Brown Lloyd James recommended drastic changes in the way the regime was articulating its reform agenda. The reform program needed “a face or brand,” Bashar must communicate more often with more “finely tuned messaging,” Asma must “get in the game” and do “listening tours,” and a reform “echo chamber” must be developed, especially in foreign media, focusing on Bashar’s desire to conduct reform in “a non-chaotic and rational way.”

Refocusing the perception of outsiders and Syrians on reform will provide political cover to the generally sympathetic US government, and will delegitimize critics at home and abroad,” concluded the firm.

The PR firm was very close to the mark in its portrayal of the prevailing thinking and mood among officials in Western capitals, at least in the first few weeks of protests in Syria.

France’s ambassador to Syria, Eric Chevallier, was one of these officials. Syria was Chevallier’s first posting, in 2009; he was a medical doctor by training and had until then worked mostly in international humanitarian assistance with the French government, as well as various NGOs and UN agencies. He accepted the Syria mission at the urging of his longtime mentor and current boss, foreign minister Bernard Kouchner, also a physician turned politician. The forty-nine-year-old Chevallier combined French charm and boyish good looks with a businesslike, practical approach to diplomacy.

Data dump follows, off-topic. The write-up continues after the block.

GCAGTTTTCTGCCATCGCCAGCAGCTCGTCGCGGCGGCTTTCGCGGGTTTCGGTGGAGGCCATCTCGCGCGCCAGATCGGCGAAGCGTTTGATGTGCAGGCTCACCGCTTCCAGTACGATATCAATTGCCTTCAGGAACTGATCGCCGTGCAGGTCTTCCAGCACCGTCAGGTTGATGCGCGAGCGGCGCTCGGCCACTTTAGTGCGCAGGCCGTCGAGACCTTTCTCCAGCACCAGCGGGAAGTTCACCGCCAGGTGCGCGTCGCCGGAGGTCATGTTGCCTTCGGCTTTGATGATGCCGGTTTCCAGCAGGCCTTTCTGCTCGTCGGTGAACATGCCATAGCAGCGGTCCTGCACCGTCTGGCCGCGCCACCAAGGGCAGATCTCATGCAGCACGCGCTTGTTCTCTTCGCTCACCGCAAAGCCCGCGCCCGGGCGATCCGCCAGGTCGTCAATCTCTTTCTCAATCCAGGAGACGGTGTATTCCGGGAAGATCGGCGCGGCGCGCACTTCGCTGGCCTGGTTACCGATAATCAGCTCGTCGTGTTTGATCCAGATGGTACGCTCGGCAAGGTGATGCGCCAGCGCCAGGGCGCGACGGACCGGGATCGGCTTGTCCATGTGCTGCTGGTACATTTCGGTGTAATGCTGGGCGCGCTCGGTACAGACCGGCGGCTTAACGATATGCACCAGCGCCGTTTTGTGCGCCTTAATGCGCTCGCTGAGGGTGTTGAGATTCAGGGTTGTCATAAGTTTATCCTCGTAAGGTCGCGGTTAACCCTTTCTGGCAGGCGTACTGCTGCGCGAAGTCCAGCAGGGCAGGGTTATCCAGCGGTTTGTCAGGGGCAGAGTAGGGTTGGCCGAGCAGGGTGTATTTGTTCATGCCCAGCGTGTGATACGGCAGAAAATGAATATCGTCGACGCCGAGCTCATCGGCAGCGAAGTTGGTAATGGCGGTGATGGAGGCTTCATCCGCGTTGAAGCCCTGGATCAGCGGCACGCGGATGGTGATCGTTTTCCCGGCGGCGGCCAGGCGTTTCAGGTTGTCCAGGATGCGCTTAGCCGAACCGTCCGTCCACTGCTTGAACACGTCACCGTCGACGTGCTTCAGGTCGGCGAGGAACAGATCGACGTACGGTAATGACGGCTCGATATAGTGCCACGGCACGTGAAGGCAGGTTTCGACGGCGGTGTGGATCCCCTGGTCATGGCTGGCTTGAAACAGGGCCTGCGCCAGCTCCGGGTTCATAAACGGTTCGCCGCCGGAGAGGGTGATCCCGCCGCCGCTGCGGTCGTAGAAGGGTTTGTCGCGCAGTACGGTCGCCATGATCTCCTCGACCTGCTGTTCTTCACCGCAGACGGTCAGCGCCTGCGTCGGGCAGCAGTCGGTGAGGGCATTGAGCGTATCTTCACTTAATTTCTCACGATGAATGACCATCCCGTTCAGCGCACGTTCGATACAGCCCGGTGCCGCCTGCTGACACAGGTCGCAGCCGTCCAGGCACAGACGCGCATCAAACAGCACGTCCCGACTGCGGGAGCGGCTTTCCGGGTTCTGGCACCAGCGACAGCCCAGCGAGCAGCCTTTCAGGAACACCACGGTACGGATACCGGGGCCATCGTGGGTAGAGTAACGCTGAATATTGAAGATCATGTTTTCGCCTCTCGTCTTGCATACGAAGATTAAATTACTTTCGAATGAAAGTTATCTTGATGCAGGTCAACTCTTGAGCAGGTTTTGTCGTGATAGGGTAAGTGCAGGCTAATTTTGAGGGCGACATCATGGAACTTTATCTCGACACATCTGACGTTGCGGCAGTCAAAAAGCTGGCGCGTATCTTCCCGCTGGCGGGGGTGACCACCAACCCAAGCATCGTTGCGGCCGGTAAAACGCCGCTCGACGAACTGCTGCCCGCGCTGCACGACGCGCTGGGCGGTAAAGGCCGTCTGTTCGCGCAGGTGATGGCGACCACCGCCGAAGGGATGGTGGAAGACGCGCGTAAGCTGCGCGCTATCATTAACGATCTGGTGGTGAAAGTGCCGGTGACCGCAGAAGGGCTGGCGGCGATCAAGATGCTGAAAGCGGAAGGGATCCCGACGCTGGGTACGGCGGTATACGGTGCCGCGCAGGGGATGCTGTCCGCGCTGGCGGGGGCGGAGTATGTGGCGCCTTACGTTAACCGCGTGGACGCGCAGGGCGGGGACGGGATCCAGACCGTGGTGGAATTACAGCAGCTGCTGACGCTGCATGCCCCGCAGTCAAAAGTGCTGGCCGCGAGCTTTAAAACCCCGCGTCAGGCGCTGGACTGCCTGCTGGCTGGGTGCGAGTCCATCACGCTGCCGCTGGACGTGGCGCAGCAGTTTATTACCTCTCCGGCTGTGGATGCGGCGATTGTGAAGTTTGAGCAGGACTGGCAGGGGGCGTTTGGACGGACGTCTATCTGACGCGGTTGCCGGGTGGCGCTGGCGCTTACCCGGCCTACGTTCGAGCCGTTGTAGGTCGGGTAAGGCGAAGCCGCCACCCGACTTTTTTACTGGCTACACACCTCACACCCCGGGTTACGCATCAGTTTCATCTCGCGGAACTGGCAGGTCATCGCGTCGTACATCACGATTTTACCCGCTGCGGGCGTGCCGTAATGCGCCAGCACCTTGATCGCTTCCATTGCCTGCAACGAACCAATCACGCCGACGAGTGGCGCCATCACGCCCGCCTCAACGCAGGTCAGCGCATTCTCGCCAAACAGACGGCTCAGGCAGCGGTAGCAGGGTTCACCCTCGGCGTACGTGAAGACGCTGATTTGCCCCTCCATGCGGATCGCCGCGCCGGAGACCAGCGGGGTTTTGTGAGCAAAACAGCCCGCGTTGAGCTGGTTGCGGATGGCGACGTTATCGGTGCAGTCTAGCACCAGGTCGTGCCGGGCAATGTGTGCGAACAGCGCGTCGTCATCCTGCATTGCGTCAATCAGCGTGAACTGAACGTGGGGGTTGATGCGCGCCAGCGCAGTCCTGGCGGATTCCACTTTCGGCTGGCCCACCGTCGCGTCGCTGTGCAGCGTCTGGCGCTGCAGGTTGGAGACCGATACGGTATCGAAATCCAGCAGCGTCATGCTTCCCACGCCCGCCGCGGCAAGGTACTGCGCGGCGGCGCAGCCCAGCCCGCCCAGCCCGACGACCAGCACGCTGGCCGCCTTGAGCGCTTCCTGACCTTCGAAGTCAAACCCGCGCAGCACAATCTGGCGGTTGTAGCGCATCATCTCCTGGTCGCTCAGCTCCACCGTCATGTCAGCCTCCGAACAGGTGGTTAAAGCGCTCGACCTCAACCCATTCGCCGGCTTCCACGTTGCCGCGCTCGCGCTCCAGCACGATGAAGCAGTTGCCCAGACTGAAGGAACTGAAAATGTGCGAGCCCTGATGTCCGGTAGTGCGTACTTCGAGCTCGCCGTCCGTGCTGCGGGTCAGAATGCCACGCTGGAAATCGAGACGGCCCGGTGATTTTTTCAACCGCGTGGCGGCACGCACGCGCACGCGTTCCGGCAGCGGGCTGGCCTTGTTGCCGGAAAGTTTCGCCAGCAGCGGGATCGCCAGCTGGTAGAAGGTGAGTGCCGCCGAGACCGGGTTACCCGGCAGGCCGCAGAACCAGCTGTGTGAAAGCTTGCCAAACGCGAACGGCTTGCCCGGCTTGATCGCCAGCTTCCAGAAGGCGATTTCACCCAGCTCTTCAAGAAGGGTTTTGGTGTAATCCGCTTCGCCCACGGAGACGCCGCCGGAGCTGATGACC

To veteran French diplomats with long experience in the Middle East, Chevallier was the new kid on the block. From their perspective, he was impressionable and too eager to cozy up to Bashar and members of his inner circle, including the Tlasses.

Chevallier was interviewed for Vogue’s March 2011 piece on Asma. “I hope they’ll make the right choices for the country and the region,” he told the writer about Bashar and Asma in December 2010.

While Chevallier appeared to his detractors like an enthusiastic promoter of the Assad couple, he believed he was simply advancing his country’s policies in Syria. France was among the first in the West to bet on rehabilitating the Syrian regime and Bashar, with strong encouragement from Qatar’s superrich ruling family. The Americans, the British, and others started to reengage with Bashar after France had already made overtures, sending Sarkozy to visit Damascus in 2008 and frequently hosting Bashar and Asma in Paris. Some thought that the French had moved too fast, but France believed it had a national-interest stake in trying to steer Bashar in the right direction.

“There were two ways for them to lead the country: stick to his father’s regional alliances and family policies, or try to move forward toward a more open society, stable foreign policy, and being part of the solution in the region instead of being the problem,” argued Chevallier.16 The day after the fall of French ally Zine al-Abidine Ben Ali in Tunisia, Chevallier sent a cable to Paris from Damascus.

“Could we have a rose revolution in Damascus?” he wrote in the subject line, alluding to the damask rose. Chevallier reported that many Syrians were transfixed by what was happening in Tunisia, but it was too early to predict whether the country was going down a similar path